Is There a Link Between COVID Vaccines and Heart Inflammation in Teens?

A young woman in a blue tank top (her face is not visible) holding her hands on her chest over her heart.


Key Takeaways

  • The Centers for Disease Control and Prevention (CDC) is looking into a small number of cases of heart muscle inflammation (myocarditis) in teenagers and young adults that occurred within days of receiving their second COVID vaccination dose.
  • About 10 cases of myocarditis occur for every 100,000 people in the general population.
  • It is not yet known if there is a correlation between COVID vaccination and an increased risk of myocarditis. However, getting sick with COVID-19 also puts you at risk for myocarditis and for lasting respiratory and heart problems, making vaccination all the more important.

A small number of teenagers and young adults have developed an inflammatory condition of the heart muscles (myocarditis) after receiving a COVID-19 vaccination. No link has been established between the condition and vaccination, but the cases are being investigated by the Centers for Disease Control and Prevention (CDC).

The young adults (more males than females) developed symptoms of myocarditis within four days of receiving the second shot of either the Moderna or Pfizer-BioNTech vaccines—both of which are made with messenger RNA (mRNA).

For now, the CDC is urging healthcare professionals to look out for unusual heart symptoms in young people who have received any of the three COVID-19 vaccines that are approved in the United States. Currently, only the Pfizer-BioNTech COVID vaccine is approved for use in children aged 12 and older in the U.S.

What Is Myocarditis?

Myocarditis is an inflammation of the muscles of the heart. The condition can be mild to severe and include symptoms such as fatigue, chest pain, heart arrhythmias, and in severe cases, cardiac arrest. Myocarditis is usually caused by viral or bacterial infections.

Investigating Cases

In April, a few cases of myocarditis were reported in people in Israel who had recently received a COVID vaccine. In early May, the CDC alerted physicians in the U.S. that it was receiving reports of myocarditis in adults who had recently been vaccinated.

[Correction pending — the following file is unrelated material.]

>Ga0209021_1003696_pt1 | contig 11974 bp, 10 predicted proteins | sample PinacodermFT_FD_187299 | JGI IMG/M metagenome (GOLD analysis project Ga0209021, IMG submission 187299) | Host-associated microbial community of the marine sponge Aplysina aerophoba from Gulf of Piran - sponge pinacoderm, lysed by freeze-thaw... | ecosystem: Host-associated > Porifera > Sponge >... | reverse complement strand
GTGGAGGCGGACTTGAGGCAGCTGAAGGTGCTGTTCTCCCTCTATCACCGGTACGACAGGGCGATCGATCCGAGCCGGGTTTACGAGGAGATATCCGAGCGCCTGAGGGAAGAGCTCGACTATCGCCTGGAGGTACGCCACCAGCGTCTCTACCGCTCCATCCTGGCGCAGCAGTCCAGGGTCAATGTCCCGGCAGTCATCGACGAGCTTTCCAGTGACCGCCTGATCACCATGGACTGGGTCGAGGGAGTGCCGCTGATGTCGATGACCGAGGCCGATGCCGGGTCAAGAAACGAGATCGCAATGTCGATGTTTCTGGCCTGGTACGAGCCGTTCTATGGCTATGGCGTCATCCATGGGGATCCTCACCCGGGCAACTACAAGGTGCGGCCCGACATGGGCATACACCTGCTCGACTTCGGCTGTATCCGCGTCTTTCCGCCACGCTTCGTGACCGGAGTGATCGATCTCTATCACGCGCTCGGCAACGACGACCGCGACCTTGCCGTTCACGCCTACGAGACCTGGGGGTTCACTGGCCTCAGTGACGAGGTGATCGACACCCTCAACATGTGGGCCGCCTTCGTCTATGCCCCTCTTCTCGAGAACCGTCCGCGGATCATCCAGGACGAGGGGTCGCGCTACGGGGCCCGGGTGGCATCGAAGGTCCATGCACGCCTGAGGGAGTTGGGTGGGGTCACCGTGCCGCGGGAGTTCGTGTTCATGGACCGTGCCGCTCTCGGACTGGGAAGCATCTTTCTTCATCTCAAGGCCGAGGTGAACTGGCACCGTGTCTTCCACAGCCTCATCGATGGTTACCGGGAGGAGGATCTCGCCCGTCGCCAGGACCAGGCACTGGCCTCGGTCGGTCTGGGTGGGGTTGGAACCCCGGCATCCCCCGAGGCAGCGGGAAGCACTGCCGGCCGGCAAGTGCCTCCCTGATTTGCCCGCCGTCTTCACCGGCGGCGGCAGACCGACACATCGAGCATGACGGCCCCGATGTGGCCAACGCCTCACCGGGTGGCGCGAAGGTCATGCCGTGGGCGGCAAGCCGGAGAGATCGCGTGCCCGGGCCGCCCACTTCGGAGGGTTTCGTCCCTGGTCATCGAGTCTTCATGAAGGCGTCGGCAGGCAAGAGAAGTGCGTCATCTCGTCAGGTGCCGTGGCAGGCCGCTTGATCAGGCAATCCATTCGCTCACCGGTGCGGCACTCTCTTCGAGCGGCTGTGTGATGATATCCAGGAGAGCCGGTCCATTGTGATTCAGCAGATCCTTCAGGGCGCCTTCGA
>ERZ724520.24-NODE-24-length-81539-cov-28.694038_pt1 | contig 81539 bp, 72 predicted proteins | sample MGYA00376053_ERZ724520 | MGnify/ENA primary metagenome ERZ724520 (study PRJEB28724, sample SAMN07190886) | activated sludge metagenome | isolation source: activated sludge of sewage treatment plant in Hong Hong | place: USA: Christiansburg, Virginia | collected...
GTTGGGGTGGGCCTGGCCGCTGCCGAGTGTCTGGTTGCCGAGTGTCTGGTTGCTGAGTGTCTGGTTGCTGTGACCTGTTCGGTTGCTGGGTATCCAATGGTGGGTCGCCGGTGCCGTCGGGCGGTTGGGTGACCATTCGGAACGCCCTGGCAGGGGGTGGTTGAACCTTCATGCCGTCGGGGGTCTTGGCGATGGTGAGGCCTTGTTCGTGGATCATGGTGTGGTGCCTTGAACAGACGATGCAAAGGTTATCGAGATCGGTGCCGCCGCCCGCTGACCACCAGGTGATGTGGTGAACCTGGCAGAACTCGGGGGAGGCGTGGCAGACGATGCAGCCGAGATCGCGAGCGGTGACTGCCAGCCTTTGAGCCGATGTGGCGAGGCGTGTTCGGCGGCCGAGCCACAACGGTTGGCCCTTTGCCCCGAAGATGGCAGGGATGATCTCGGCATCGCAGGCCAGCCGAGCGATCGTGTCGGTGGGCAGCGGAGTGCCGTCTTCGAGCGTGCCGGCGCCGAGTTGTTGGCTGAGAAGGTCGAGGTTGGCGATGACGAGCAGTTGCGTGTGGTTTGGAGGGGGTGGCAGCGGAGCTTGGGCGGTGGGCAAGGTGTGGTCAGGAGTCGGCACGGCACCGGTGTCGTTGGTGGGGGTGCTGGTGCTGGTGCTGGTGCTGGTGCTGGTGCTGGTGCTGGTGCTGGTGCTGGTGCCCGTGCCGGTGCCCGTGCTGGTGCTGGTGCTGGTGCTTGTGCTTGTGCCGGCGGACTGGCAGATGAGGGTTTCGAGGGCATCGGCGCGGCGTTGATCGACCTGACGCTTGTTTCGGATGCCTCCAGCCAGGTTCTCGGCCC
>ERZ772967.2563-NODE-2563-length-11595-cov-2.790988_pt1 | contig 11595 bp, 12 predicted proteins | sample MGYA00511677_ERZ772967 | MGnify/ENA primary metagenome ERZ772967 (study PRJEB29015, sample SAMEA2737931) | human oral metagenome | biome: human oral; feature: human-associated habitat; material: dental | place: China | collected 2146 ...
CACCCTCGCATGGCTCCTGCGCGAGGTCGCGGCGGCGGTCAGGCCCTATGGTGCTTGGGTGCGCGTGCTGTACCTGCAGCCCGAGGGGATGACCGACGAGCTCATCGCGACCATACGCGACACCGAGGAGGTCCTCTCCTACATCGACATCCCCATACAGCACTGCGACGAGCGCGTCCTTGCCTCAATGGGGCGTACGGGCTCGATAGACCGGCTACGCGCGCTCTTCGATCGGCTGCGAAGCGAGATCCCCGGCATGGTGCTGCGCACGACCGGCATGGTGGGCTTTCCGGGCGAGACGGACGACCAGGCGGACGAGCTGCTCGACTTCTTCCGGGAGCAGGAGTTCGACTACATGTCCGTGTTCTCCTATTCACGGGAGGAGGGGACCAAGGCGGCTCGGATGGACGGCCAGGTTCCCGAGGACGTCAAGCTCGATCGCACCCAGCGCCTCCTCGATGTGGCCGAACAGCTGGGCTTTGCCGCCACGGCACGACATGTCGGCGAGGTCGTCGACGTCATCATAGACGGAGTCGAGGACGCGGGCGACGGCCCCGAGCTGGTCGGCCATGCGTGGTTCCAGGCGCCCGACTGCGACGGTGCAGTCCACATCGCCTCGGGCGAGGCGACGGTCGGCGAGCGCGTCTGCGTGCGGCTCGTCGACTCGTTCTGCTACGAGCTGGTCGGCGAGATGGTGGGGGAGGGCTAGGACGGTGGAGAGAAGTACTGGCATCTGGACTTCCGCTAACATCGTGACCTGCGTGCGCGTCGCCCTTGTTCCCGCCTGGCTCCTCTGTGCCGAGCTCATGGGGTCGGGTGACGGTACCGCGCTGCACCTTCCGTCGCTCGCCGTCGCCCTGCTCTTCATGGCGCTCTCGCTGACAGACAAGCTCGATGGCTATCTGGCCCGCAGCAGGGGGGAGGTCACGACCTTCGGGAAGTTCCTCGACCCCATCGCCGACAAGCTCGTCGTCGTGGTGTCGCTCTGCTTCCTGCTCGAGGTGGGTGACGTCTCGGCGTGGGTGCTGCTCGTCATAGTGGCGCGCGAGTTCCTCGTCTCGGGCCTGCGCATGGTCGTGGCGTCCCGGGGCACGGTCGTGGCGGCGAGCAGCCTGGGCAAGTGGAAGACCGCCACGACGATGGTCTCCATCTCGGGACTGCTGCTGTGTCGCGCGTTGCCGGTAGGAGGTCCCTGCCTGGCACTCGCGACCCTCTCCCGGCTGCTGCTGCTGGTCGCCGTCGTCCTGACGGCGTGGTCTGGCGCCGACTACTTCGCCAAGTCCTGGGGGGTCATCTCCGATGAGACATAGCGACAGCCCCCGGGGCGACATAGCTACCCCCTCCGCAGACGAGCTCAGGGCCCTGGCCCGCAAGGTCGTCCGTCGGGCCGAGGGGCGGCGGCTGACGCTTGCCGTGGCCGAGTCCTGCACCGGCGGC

Leslie Cooper, MD

We don’t believe the risk of myocarditis is a contraindication to vaccination.

— Leslie Cooper, MD

The reports were evaluated by the Vaccine Safety Technical (VaST) Work Group. The VaST’s report stated that “within CDC safety monitoring systems, rates of myocarditis reports in the window following COVID-19 vaccination have not differed from expected baseline rates.”

Leslie Cooper, MD, the co-founder and medical director of the Myocarditis Foundation and chair of the Department of Cardiovascular Medicine at the Mayo Clinic in Jacksonville, Florida, tells Verywell that most of the reported cases of myocarditis in teens who had recently been vaccinated were mild. The patients were treated with anti-inflammatory drugs such as ibuprofen and a drug called colchicine, and most have recovered without any long-term health problems.

Reporting and Tracking Cases

Cooper says that the incidence of myocarditis in the general population is estimated to be around 10 cases per 100,000 persons, but it can be up to 20 per 100,000 people in some locations. He does not have data on the number of cases of myocarditis in teenagers yet.

In the U.S., an important tool for finding out about cases of adverse events after vaccination is the Vaccine Adverse Event Reporting System (VAERS), which is run by the Department of Health and Human Services.

VAERS is intended to detect unusual or unexpected patterns of adverse events that might indicate a safety problem with a vaccine. The caveat is that VAERS relies on people submitting reports of any adverse events that they experience after they get vaccinated. The fact that an adverse event happened after vaccination does not necessarily mean it was caused by the vaccine.